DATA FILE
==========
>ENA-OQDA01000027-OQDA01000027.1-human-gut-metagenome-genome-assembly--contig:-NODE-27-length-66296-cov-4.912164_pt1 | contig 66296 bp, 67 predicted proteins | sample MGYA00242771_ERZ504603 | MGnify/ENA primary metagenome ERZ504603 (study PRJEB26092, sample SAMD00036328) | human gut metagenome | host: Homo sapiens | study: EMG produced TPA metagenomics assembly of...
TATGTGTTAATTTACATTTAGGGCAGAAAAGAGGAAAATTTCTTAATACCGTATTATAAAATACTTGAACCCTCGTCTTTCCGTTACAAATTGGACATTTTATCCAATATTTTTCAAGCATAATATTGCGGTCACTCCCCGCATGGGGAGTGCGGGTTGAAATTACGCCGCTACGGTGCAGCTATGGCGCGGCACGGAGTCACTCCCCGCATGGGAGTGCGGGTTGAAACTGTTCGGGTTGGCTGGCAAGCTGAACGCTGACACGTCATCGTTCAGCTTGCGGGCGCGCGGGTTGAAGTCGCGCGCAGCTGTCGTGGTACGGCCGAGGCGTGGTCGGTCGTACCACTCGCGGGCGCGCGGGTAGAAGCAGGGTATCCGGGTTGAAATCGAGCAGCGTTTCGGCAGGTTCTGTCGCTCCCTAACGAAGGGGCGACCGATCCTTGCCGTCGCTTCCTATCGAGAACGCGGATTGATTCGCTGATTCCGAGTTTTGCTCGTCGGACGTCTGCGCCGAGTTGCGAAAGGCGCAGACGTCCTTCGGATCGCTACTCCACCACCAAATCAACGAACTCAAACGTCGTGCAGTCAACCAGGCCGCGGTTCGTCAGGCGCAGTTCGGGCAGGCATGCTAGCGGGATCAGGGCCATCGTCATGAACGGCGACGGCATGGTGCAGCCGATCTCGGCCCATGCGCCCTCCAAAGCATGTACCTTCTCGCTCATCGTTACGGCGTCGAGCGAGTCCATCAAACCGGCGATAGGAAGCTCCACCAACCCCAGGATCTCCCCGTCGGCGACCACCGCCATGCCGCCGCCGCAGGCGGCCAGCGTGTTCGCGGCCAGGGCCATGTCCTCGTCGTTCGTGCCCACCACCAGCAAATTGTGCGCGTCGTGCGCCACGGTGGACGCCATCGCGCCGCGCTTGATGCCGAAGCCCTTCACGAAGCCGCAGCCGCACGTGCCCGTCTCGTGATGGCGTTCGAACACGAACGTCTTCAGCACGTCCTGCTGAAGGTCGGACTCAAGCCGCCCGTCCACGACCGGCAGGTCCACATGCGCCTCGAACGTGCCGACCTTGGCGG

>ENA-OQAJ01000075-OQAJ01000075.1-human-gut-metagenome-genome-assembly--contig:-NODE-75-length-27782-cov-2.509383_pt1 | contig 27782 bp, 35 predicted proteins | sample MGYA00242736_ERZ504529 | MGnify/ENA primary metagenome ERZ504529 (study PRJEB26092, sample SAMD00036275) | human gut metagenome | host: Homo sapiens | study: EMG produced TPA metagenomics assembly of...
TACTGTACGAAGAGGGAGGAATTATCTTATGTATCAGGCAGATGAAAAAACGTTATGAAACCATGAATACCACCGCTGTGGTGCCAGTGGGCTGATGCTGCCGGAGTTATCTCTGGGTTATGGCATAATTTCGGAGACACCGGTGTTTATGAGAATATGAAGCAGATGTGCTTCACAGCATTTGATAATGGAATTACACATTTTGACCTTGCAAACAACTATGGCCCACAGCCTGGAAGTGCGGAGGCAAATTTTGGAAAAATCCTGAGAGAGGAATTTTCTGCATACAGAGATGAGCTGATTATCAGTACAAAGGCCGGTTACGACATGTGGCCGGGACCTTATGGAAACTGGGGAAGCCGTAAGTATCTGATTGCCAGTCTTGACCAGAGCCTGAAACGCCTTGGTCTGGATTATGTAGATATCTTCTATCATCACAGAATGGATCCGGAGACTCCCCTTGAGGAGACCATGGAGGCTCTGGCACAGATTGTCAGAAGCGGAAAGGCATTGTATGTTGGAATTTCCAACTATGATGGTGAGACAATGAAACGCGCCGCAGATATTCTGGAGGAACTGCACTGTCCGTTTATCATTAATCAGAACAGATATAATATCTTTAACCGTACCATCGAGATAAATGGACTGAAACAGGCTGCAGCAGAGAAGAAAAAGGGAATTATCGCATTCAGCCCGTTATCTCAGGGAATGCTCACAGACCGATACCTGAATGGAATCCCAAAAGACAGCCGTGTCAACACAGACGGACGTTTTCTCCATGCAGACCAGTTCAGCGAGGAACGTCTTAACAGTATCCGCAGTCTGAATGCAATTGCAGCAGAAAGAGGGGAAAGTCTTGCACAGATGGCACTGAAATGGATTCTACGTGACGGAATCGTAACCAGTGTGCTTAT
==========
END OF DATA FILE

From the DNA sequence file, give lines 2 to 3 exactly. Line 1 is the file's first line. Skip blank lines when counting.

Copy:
TATGTGTTAATTTACATTTAGGGCAGAAAAGAGGAAAATTTCTTAATACCGTATTATAAAATACTTGAACCCTCGTCTTTCCGTTACAAATTGGACATTTTATCCAATATTTTTCAAGCATAATATTGCGGTCACTCCCCGCATGGGGAGTGCGGGTTGAAATTACGCCGCTACGGTGCAGCTATGGCGCGGCACGGAGTCACTCCCCGCATGGGAGTGCGGGTTGAAACTGTTCGGGTTGGCTGGCAAGCTGAACGCTGACACGTCATCGTTCAGCTTGCGGGCGCGCGGGTTGAAGTCGCGCGCAGCTGTCGTGGTACGGCCGAGGCGTGGTCGGTCGTACCACTCGCGGGCGCGCGGGTAGAAGCAGGGTATCCGGGTTGAAATCGAGCAGCGTTTCGGCAGGTTCTGTCGCTCCCTAACGAAGGGGCGACCGATCCTTGCCGTCGCTTCCTATCGAGAACGCGGATTGATTCGCTGATTCCGAGTTTTGCTCGTCGGACGTCTGCGCCGAGTTGCGAAAGGCGCAGACGTCCTTCGGATCGCTACTCCACCACCAAATCAACGAACTCAAACGTCGTGCAGTCAACCAGGCCGCGGTTCGTCAGGCGCAGTTCGGGCAGGCATGCTAGCGGGATCAGGGCCATCGTCATGAACGGCGACGGCATGGTGCAGCCGATCTCGGCCCATGCGCCCTCCAAAGCATGTACCTTCTCGCTCATCGTTACGGCGTCGAGCGAGTCCATCAAACCGGCGATAGGAAGCTCCACCAACCCCAGGATCTCCCCGTCGGCGACCACCGCCATGCCGCCGCCGCAGGCGGCCAGCGTGTTCGCGGCCAGGGCCATGTCCTCGTCGTTCGTGCCCACCACCAGCAAATTGTGCGCGTCGTGCGCCACGGTGGACGCCATCGCGCCGCGCTTGATGCCGAAGCCCTTCACGAAGCCGCAGCCGCACGTGCCCGTCTCGTGATGGCGTTCGAACACGAACGTCTTCAGCACGTCCTGCTGAAGGTCGGACTCAAGCCGCCCGTCCACGACCGGCAGGTCCACATGCGCCTCGAACGTGCCGACCTTGGCGG

>ENA-OQAJ01000075-OQAJ01000075.1-human-gut-metagenome-genome-assembly--contig:-NODE-75-length-27782-cov-2.509383_pt1 | contig 27782 bp, 35 predicted proteins | sample MGYA00242736_ERZ504529 | MGnify/ENA primary metagenome ERZ504529 (study PRJEB26092, sample SAMD00036275) | human gut metagenome | host: Homo sapiens | study: EMG produced TPA metagenomics assembly of...